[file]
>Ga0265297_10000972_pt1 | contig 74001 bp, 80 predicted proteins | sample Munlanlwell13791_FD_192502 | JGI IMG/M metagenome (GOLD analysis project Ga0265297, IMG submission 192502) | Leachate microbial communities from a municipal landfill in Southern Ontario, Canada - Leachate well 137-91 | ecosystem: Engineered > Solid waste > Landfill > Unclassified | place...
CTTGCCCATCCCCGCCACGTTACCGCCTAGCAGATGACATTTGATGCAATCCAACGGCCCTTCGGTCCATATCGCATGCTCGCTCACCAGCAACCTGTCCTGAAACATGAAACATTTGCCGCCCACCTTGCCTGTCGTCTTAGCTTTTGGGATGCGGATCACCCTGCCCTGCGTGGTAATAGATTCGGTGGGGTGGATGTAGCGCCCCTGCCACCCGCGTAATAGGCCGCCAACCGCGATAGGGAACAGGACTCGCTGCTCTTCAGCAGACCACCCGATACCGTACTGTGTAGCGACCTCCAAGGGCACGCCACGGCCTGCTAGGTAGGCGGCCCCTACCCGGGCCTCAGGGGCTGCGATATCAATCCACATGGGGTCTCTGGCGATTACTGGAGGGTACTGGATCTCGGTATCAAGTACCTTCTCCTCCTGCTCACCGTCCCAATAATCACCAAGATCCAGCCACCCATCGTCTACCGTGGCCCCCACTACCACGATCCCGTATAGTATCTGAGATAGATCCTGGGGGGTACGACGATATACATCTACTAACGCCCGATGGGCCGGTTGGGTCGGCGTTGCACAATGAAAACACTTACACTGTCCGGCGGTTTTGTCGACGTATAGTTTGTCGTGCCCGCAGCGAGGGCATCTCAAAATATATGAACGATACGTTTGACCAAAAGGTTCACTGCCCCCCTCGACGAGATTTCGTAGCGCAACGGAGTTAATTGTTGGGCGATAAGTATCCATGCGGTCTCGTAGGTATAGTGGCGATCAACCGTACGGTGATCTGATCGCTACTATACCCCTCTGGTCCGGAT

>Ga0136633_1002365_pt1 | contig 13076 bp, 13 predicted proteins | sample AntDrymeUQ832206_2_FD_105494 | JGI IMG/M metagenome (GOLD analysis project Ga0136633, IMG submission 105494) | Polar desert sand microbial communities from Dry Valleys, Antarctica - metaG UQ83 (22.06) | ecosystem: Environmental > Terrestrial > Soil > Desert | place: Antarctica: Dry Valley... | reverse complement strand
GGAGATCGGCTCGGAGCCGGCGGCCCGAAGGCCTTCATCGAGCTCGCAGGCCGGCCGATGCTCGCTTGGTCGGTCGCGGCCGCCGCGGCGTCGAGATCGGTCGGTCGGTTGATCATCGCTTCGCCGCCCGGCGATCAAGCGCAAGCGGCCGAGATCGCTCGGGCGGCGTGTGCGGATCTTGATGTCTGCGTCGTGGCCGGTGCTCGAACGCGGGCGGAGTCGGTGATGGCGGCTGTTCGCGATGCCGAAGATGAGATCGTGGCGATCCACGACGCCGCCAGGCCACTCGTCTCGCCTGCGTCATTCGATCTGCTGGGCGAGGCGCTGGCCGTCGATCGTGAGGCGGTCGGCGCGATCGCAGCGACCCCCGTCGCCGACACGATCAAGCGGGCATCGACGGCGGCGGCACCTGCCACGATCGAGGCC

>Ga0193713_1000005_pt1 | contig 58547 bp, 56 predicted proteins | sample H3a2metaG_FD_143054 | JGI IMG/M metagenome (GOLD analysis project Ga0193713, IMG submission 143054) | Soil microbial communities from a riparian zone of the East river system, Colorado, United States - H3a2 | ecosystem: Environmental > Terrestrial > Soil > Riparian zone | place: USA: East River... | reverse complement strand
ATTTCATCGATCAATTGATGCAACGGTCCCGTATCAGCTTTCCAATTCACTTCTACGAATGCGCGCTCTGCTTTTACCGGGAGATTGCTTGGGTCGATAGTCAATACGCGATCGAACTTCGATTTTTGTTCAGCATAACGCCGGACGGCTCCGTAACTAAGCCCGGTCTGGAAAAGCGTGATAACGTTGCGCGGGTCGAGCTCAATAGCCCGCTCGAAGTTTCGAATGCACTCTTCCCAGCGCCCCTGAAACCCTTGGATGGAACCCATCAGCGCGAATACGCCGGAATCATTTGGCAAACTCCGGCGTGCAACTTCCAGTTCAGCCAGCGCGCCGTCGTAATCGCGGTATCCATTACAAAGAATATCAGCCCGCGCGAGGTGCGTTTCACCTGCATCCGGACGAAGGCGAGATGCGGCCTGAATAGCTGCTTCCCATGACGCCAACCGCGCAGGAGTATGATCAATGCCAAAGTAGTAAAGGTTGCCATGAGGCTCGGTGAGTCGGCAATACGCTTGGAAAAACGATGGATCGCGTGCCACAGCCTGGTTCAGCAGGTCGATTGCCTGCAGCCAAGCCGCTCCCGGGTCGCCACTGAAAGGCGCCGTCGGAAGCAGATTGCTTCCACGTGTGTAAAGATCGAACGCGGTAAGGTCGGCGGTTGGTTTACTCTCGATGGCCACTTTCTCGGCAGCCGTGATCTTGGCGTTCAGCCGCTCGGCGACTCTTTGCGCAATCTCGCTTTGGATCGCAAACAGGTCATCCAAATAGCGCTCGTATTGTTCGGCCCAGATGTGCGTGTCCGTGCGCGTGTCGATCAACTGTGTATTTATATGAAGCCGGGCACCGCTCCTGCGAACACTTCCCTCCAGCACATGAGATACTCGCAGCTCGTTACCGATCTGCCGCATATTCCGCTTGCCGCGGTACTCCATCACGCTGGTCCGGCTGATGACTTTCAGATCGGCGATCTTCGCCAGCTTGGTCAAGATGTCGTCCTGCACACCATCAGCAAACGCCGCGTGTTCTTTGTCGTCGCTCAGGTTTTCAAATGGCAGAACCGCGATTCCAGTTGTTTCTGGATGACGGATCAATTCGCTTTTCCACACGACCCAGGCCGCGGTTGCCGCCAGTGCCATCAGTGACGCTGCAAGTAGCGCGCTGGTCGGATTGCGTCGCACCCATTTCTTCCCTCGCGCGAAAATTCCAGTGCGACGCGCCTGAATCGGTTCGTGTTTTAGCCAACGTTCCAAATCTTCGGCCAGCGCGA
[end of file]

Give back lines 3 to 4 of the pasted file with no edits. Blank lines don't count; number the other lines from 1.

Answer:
>Ga0136633_1002365_pt1 | contig 13076 bp, 13 predicted proteins | sample AntDrymeUQ832206_2_FD_105494 | JGI IMG/M metagenome (GOLD analysis project Ga0136633, IMG submission 105494) | Polar desert sand microbial communities from Dry Valleys, Antarctica - metaG UQ83 (22.06) | ecosystem: Environmental > Terrestrial > Soil > Desert | place: Antarctica: Dry Valley... | reverse complement strand
GGAGATCGGCTCGGAGCCGGCGGCCCGAAGGCCTTCATCGAGCTCGCAGGCCGGCCGATGCTCGCTTGGTCGGTCGCGGCCGCCGCGGCGTCGAGATCGGTCGGTCGGTTGATCATCGCTTCGCCGCCCGGCGATCAAGCGCAAGCGGCCGAGATCGCTCGGGCGGCGTGTGCGGATCTTGATGTCTGCGTCGTGGCCGGTGCTCGAACGCGGGCGGAGTCGGTGATGGCGGCTGTTCGCGATGCCGAAGATGAGATCGTGGCGATCCACGACGCCGCCAGGCCACTCGTCTCGCCTGCGTCATTCGATCTGCTGGGCGAGGCGCTGGCCGTCGATCGTGAGGCGGTCGGCGCGATCGCAGCGACCCCCGTCGCCGACACGATCAAGCGGGCATCGACGGCGGCGGCACCTGCCACGATCGAGGCC